Friends of the Earth

450 environmental groups’ plea to the US Congress in face of pending trans-pacific trade deals

An anti TTIP protest. Photo credit: Friends of the Earth Europe / Lode Saidanne via Flickr.
By Rebecca Clark

The US Congress has faced opposition recently from environmental groups in the face of pending trade deals. Environmentalists are urging politicians to vote against the Trans-Pacific Partnership (TTP) specifically that would place policies protecting air and water conditions in jeopardy.

So why are these particular trade deals so dangerous to our environment? The Trans-Pacific Partnership and Transatlantic Trade and Investment Partnership (TPP and TTIP respectively) would create the possibility for large fossil fuel corporations to challenge US policies that protect the environment.

Those opposing the trade deals urged Congress to “stand up for healthy communities, clean air and water, Indigenous peoples, property rights, and a stable climate by committing to vote no on the TPP and asking the U.S. Trade Representative to remove from TTIP any provision that empowers corporations to challenge government policies in extrajudicial tribunals,” in correspondence sent from conservation groups. The Sierra Club, SustainUS, and Friends of the Earth were just some of the groups named in the letter.

Conservationists are also worried about the affect these trade deals will have on the rate of fossil fuel excavation, a subject that is near and dear to the hearts of these groups.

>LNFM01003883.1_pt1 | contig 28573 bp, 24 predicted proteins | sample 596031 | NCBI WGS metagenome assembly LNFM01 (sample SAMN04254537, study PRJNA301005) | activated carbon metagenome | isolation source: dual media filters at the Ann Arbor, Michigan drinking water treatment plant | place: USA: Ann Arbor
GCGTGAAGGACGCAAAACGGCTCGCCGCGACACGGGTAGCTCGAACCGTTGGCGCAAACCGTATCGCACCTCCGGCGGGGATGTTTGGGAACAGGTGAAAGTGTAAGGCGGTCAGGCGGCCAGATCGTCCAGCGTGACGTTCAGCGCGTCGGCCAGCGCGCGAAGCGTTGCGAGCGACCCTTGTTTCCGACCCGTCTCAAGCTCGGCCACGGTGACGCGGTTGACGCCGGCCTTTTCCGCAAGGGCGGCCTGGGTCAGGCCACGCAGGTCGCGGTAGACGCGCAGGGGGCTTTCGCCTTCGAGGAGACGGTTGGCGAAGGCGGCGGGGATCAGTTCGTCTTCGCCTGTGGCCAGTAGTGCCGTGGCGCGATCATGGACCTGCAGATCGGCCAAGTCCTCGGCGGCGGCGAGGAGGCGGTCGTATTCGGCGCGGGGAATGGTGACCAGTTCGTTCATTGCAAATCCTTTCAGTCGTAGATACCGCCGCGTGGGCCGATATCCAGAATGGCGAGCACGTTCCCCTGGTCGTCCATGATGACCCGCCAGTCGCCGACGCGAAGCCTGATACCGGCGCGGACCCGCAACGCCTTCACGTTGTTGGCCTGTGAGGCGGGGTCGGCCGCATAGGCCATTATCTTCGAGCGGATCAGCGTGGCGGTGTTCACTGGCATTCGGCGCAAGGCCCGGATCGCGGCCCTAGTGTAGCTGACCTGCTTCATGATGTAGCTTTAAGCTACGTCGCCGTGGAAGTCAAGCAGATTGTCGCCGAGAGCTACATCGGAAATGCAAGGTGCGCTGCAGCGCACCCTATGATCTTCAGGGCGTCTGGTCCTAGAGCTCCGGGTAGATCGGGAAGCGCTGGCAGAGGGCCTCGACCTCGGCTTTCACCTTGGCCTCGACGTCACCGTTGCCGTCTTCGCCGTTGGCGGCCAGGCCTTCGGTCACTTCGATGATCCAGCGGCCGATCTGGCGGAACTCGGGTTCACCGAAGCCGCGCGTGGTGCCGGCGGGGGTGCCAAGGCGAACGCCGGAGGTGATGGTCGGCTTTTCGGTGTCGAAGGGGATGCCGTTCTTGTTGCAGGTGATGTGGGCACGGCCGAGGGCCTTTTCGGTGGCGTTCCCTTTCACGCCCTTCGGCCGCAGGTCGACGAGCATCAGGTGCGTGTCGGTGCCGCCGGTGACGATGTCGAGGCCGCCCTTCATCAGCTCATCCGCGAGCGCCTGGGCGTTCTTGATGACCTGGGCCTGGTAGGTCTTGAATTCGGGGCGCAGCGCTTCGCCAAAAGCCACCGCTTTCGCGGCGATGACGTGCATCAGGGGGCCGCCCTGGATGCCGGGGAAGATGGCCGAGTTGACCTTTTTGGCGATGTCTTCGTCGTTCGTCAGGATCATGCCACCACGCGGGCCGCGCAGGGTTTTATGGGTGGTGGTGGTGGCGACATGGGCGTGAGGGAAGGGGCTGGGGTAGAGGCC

“Science tells us that we need to keep well over 80 percent of the world’s fossil fuels in the ground,” said Ben Schreiber, climate and energy program director at Friends of the Earth. “No one can be a climate champion and support trade deals like the Trans-Pacific Partnership, which provides polluters with a new corporate bill of rights and impedes our ability to keep fossil fuels in the ground.”

Warnings from many key environmentalists names the TTP specifically as a trade deal that would harm the key areas work they are trying to accomplish for the environment.

“Property rights are under constant threat by big corporations,” said Jane Kleeb, Bold Alliance president. “The TPP will create a scenario for landowners where they are at the mercy of Big Oil and Big Gas to do whatever they want with our land and water using secret courts and backroom deals. Americans deserve land security and it starts with saying no to the TPP handout to big corporations.”

“The TPP would let foreign oil and gas companies undermine the will of hundreds of communities that have worked tirelessly to protect themselves from the environmental and public health hazards associated with fracking,” said Food & Water Watch Executive Director Wenonah Hauter. “These trade deals give the worst climate scofflaws new and powerful weapons to wield against the broad-based grassroots movement to stop fracking and fight for a clean energy future.”

Furthermore, it would appear that it is not just the environment at stake, according to experts:
“The TPP would severely threaten the ability for Indigenous peoples on both sides of the Pacific to self-determine the future of their nations and citizens’ lives,” said Dallas Goldtooth, national campaign organiser for the Indigenous Environmental Network. “This trade deal offers nothing but the continuation of extraction and colonialism and utterly disregards Indigenous Peoples rights to free, prior and informed consent.”

It would appear that these trade agreements, in the face of expert testimony, do not lend themselves to the war against pollution, climate change and even human rights. Factors which go against the goal set in Paris of rapid decarbonisation. While the TPP is already facing negative views from environmentalists, experts, the public as well as Bernie Sanders who was vying to be the Democratic Presidential candidates before endorsing Hillary Clinton, the vote in Congress may indeed come during this year.

In Europe, environmental groups have also voiced fierce opposition against TTIP.

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